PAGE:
The Take (1974, directed by Robert Hartford-Davis)


Lt. Terrence Sneed (Billy Dee Williams), a tough and suave cop from San Francisco, is sent to New Mexico to help Police Chief Berrigan (Eddie Albert) take down the local crime syndicate.  No sooner has Sneed arrived in town than he’s helping to prevent a prison break and killing gangsters.  Berrigan is impressed and explains to Sneed that the local crime boss is Victor Manso (Vic Morrow).  Even though everyone knows that Manso is crooked, the police haven’t ever been able to put together a case that will stand up in court.  Maybe Sneed is the man who can do it.

What Berrigan doesn’t know is that Sneed is a crooked cop, himself.  As soon as Sneed leaves his meeting with Berrigan, he goes over to Manso’s office and collects his money.  Manso assigns Sneed to work with another crooked cop, Captain Dollek (Albert Salmi).  However, it turns out that Sneed has plans of his own.  While still on Manso’s payroll, Sneed starts to put together a case that might finally take Manso down.

The Take is full of good actors in small roles.  If you have ever wanted to see Billy Dee Williams share a scene with Frankie Avalon, The Take is the film for you.  Avalon plays Danny James, a small-time hood who is arrested and interrogated by Sneed.  At first, Danny is cocky and arrogant but, as soon as Sneed removes his jacket and his watch and makes a fist, Danny starts crying and begging Sneed not to beat him.  Danny is soon turned into an informant and then disappears from the movie.  The beautiful model Kathirine Baumann plays Danny’s girlfriend.  While only wearing a towel, she gives Capt. Dollek the finger and looks amazing doing it.  Sorrell Brooke, who later found fame as Boss Hogg on The Dukes of Hazzard, also has a few good scenes as Sneed’s deceptively respectable money launderer.

The Take can be a confusing film to watch because it’s never firmly established just how corrupt Sneed actually is.  Sometimes, Sneed just seems like he’s trying to make a little extra money and then, other times, he comes across as being a full-blown gangster.  Despite being on Manso’s payroll, Sneed seems to be determined to take him down and the film never makes clear why.  Billy Dee Williams is his usual supremely cool self but he seems almost too cool to play a morally ambivalent cop.  More impressive are Vic Morrow and Eddie Albert, who both shamelessly chew the scenery as two leaders on opposite sides of the law.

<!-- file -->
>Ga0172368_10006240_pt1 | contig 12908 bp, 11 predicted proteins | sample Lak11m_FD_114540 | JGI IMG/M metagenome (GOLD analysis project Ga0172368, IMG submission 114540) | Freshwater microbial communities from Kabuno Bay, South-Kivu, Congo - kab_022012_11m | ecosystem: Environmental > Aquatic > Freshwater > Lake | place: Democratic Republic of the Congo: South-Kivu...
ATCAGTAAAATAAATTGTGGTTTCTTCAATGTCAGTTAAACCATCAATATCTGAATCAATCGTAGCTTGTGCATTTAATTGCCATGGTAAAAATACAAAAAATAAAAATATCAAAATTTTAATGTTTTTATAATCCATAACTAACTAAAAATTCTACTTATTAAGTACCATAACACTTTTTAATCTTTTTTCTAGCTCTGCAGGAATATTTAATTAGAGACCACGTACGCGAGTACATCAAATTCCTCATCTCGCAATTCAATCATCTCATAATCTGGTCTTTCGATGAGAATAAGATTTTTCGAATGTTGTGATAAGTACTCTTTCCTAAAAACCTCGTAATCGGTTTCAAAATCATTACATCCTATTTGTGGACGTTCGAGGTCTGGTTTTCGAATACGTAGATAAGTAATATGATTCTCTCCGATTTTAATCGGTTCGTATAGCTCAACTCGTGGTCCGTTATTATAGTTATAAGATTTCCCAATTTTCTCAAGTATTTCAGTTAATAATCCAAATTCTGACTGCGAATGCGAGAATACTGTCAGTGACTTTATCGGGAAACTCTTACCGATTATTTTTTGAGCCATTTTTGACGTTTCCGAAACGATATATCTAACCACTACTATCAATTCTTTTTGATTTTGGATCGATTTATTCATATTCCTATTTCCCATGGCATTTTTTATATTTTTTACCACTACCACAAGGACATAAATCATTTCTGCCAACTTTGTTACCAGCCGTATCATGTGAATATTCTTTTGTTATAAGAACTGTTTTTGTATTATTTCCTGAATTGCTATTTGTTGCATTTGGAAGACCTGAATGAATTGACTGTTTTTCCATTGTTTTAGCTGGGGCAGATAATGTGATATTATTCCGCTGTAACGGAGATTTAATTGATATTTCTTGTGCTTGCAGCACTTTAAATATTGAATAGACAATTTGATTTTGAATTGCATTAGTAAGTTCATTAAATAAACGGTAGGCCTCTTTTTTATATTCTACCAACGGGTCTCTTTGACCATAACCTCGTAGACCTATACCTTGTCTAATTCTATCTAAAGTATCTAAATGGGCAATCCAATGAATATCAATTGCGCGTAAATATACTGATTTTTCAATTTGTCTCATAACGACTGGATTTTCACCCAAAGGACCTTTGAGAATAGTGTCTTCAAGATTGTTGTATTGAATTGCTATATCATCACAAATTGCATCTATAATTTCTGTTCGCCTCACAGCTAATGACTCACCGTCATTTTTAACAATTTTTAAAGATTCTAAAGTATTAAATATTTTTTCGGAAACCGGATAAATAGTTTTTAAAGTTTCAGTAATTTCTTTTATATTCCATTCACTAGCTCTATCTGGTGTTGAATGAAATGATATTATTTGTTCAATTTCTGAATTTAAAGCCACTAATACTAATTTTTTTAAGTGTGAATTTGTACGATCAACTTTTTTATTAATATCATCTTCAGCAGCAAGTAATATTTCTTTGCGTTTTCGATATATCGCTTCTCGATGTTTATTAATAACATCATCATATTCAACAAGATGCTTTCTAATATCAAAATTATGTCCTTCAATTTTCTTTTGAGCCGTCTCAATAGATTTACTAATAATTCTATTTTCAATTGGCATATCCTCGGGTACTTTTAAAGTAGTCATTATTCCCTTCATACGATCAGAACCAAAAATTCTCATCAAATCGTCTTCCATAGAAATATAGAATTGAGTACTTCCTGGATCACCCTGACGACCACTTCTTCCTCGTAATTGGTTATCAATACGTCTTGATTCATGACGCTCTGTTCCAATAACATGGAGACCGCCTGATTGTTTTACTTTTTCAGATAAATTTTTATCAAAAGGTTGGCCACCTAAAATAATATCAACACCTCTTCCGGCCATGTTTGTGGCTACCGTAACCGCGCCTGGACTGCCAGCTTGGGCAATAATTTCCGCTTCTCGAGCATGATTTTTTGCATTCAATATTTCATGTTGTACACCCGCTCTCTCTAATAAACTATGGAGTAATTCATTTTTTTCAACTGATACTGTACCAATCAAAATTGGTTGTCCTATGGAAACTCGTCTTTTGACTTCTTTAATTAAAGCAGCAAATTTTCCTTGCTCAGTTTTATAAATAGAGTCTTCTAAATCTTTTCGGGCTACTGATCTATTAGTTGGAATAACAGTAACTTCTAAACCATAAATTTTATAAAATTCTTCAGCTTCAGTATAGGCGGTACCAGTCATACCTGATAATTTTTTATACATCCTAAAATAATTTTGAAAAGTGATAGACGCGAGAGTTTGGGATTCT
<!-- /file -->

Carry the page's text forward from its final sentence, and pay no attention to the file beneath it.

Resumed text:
The Take is often mistakenly referred to as being a blaxploitation film but it’s really just a cop film with a lead actor who happens to be black.  Unlike the best blaxploitation films, there’s no political subtext to be found in the movie.  Sneed could just as easily be a corrupt white detective and, with the exception of one throwaway line, race is never mentioned.  While this is a minor cop film, it features a few good action scenes and, again, it’s your only chance to see two very different pop cultural icons, Billy Dee Williams and Frankie Avalon, acting opposite of each other.  That’s not a bad pay-off for 91 minutes of your life.

Drive-In Saturday Night 2: BIKINI BEACH (AIP 1964) & PAJAMA PARTY (AIP 1964)


cracked rear viewer

Welcome back to Drive-In Saturday Night! Summer’s here, and the time is right for a double dose of American-International teen flicks, so pull in, pull up a speaker to hang on your car window, and enjoy our first feature, 1964’s BIKINI BEACH, starring Frankie Avalon and Annette Funicello: